Aunt Tressa wrote that Maw was a beautiful housekeeper, a good seamstress, and that she liked to quilt. My brother has a quilt Maw made for my father. It is a lightweight summer quilt. The quality of the quilting varies. Maybe age and ailment were contributions to the quilt, along with the love I'm sure Maw felt for her grandson, my dad.

Perhaps Maw's disposition changed over time. We know she had palsy and wore a shawl which she used to cover her face when the palsy occurred. What other ailments might she have had as she grew older that could have caused her to be unpleasant? We never know how another feels, either physically, mentally, or emotionally. I'm giving Maw the benefit of the doubt: unpleasant disposition or not, I love and respect her.

Happy Birthday, Maw! I hope you have a wonderful birthday, whichever day in March it is.

This post was created to honor Maw, Tressa (Froman) Doyle, and is being submitted for the "I Smile for the Camera" blog carnival "Give Their Face a Place." Maw has a place in my heart.

Quilt photograph Copyright © 2010 by Eva Doyle.
Copyright © 2010 by Nancy Messier.

Tuesday, February 9, 2010

From Inside My Father's Desk

I sometimes wonder how I came to have so many of the small objects from my father's desk. But here they are, in my home, still in his desk.  Maybe you will enjoy seeing some of them.

As a side business, my dad was a jeweler who repaired and sold wind-up watches, clocks, and jewelry.  It seemed that there were always watches and clocks in various stages of repair at our house, along with the several clocks on the walls and the ones we used in our bedrooms.  Names like Elgin, Gruen, Swartchild & Co., Bulova, and Regulator were common in our home.  Also common was the ticking that was never silent, that kept us company night and day.

A childhood schoolmate once asked me how many clocks I thought we had wound and running at our house.  I told him probably a hundred.  He scoffed.  I went home and counted.  I was never very good with numbers:  there were about 40 clocks that were in process of repair or that were ours, and about half of them were ticking.

My father seemed to have a penchant for small containers, mostly boxes of metal, cardboard, and wood, and chests of little drawers.  Watch repair parts arrived in tiny tins.  The tins were packed inside cardboard boxes which had metal tabs on the sides.  The tabs slid into holes on the box top, then folded over to hold the lids in place as they bounced through the mail.  The tins and boxes were probably a necessary by-product of his work, but if he didn't like or appreciate them, surely he could have passed them on.  Most of them came to me empty, the parts used to help some watch tick along.

These photographs are deceiving.  The blue tin on the left is about 1 1/2" across.  The other two are about an inch at their widest.  The tin at the top of this post is also about 1 1/2" across.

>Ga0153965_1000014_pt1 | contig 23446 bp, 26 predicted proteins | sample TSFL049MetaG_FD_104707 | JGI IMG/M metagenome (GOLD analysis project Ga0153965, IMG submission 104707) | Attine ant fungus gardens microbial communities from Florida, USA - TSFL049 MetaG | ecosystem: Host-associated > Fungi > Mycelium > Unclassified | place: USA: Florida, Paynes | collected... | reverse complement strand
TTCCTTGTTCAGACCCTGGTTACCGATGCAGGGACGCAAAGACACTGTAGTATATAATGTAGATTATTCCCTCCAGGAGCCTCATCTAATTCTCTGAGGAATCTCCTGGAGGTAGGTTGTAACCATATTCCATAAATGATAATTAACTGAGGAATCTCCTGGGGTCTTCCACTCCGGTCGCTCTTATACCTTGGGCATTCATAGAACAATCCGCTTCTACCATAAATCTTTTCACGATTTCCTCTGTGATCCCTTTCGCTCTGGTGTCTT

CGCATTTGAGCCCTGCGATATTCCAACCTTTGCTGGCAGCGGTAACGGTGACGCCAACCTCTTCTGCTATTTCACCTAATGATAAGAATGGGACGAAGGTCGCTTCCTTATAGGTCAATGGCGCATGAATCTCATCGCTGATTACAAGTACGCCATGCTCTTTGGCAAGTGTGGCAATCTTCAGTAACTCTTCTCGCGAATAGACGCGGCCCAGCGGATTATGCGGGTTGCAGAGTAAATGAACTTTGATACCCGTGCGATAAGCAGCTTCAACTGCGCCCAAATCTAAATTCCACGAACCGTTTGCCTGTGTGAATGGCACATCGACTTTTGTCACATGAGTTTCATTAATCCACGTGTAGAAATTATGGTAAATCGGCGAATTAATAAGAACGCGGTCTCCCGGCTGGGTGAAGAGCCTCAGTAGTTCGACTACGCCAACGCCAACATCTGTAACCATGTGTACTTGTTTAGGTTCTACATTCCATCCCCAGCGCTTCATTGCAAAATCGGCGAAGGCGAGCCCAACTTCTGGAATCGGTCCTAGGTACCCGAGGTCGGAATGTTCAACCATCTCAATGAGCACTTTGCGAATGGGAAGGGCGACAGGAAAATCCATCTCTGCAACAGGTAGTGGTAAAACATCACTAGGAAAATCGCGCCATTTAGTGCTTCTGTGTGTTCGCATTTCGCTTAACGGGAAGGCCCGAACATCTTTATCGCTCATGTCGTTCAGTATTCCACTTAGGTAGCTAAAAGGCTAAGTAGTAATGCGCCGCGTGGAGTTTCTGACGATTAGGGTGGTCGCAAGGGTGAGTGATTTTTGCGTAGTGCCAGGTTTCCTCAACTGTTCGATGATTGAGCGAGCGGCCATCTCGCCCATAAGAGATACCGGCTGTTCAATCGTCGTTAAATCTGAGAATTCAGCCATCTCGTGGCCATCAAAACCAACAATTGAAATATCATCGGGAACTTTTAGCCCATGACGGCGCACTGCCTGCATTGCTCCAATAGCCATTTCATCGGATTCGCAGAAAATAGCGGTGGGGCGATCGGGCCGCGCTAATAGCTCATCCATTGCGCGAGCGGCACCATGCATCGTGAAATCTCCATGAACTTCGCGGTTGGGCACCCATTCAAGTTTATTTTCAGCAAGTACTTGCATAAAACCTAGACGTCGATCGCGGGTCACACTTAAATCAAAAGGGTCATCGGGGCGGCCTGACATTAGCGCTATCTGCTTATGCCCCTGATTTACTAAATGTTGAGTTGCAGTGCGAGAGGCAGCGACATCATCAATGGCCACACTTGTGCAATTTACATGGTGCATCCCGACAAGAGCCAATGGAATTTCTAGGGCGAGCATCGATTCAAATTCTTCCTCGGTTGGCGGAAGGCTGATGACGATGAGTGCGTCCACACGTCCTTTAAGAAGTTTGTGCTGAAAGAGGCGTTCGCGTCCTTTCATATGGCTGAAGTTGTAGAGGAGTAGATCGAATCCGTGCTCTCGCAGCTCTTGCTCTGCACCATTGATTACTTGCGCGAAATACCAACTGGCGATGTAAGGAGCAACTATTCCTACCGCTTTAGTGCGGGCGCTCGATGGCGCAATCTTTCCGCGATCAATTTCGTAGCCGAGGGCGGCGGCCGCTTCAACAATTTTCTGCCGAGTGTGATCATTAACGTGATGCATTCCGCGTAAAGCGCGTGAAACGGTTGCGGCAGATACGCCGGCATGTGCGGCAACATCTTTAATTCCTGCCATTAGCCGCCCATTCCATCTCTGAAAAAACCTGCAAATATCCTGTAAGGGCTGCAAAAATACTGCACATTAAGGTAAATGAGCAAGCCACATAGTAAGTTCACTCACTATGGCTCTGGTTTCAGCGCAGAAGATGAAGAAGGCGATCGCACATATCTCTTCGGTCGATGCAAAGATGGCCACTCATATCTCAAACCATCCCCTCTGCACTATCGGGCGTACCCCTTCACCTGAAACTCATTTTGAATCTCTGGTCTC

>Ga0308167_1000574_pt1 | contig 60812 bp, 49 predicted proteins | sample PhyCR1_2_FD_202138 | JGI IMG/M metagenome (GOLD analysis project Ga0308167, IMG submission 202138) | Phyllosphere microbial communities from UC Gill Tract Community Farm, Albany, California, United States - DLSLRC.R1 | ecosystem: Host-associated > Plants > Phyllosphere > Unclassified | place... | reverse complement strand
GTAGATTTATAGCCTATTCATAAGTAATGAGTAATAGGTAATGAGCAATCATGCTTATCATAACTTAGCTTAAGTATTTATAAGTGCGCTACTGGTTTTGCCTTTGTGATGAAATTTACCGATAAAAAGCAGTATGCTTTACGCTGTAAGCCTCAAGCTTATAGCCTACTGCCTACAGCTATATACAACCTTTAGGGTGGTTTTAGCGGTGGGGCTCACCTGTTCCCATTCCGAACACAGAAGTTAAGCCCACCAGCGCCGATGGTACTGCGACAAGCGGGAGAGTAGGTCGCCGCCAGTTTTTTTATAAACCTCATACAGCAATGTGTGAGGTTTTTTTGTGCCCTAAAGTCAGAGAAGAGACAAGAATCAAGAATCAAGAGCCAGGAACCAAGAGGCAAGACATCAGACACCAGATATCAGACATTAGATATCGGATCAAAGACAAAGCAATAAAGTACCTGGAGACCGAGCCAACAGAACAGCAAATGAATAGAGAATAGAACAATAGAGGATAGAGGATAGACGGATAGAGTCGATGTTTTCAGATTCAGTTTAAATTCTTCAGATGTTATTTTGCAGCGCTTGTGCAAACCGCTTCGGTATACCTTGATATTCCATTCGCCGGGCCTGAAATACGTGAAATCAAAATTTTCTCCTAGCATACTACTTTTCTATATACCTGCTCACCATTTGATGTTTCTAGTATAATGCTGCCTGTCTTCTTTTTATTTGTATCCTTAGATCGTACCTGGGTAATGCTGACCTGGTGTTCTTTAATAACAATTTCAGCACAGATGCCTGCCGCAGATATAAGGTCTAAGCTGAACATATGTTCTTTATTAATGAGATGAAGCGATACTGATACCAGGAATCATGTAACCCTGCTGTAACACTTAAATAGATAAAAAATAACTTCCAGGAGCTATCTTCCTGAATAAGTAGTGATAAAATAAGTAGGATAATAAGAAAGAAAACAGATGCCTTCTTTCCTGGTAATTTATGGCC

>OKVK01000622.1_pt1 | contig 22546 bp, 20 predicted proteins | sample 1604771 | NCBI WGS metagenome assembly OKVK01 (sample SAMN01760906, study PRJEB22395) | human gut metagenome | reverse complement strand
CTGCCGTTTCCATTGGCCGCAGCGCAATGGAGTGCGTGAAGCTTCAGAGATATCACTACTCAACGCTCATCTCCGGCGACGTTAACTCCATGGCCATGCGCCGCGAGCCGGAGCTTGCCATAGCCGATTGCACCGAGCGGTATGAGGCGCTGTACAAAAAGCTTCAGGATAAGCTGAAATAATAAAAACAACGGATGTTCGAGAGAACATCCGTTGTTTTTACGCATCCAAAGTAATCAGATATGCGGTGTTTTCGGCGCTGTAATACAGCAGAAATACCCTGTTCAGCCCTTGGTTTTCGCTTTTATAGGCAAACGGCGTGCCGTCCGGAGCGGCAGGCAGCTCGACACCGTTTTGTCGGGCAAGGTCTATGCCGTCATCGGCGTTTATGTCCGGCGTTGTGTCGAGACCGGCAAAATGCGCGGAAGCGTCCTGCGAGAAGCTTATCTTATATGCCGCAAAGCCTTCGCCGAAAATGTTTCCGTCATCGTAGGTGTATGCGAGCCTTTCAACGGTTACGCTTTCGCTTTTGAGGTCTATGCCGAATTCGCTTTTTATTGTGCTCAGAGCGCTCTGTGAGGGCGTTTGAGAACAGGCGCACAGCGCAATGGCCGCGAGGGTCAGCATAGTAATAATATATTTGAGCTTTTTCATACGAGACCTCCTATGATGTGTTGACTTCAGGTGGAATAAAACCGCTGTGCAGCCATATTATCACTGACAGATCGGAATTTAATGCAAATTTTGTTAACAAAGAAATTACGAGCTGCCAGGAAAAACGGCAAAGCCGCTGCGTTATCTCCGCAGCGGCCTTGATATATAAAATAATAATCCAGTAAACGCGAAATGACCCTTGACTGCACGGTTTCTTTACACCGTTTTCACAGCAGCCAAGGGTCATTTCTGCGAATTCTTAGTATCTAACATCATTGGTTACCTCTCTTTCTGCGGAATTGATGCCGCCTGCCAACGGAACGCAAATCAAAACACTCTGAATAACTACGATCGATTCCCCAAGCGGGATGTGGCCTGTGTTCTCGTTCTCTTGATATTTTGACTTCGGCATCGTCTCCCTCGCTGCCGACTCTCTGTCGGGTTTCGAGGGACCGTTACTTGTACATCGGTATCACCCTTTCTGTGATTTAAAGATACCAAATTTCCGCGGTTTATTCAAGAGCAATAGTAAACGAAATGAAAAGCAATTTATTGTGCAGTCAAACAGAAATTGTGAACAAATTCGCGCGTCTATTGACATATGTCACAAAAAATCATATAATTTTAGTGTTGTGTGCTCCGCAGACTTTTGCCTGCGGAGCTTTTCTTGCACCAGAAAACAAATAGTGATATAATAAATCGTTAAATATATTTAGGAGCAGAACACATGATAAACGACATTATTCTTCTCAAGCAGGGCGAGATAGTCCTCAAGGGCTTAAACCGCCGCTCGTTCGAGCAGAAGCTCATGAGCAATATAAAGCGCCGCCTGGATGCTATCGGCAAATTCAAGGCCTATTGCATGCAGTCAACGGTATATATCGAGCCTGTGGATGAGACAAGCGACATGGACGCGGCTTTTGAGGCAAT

Tools My dad must have had excellent manual dexterity and fine motor skills to manipulate these tools to work with the tiny watch parts.  In the round glass box at top, those little watch hands are perhaps 1/4" long, maybe shorter.  Miniscule!

In the photo on the left, the longest hammers are about 8" long.  In the photo on the right, the tweezers are 4 1/2 " long.  You can approximate the lengths of the other tools.

Some tools he bought, some tools he made as the need arose.  I understand that he made the littlest hammer in the photo on the left.  He also made the little "poker" with the flat spiral handle in the photo on the right.

The screwdriver is laying against a metric ruler with millimeter markings and centimeter numbers.

The plastic of these loupes is worn and broken.  They were very well- and often-used.  However, the magnifying lenses themselves are in perfectly good condition and I sometimes use them to remove splinters or pick out threads or see fine detail.  They can be combined to increase the magnification as needed.

And then there was the Sen-Sen.  I suspect that anyone who's ever tasted Sen-Sen remembers either liking it or disliking it.  People usually have a strong reaction to it.  My dad kept one of these little packets with its tiny black gems of pungent flavor, not in the desk itself, but in the chest of small drawers on the right hand side of the desk top, bottom drawer.  I think there was always a packet there but only occasionally did Dad offer us the black bits, and I don't know what prompted the offer.  I only recently learned that Sen-Sen was (and still is) marketed as a breath freshener when I searched for it on the internet a year or so ago.  I was thrilled to learn that it is still made -- and that it tastes the same!

Perhaps I have these items because I happened to be at the right place at the right time when my mom was cleaning out Dad's desk; or perhaps my mom realized that I would appreciate them and saved them for me; or perhaps no one else in the family wanted them.  I think having these objects rest in the home that was always theirs, my father's desk, is the perfect place for them.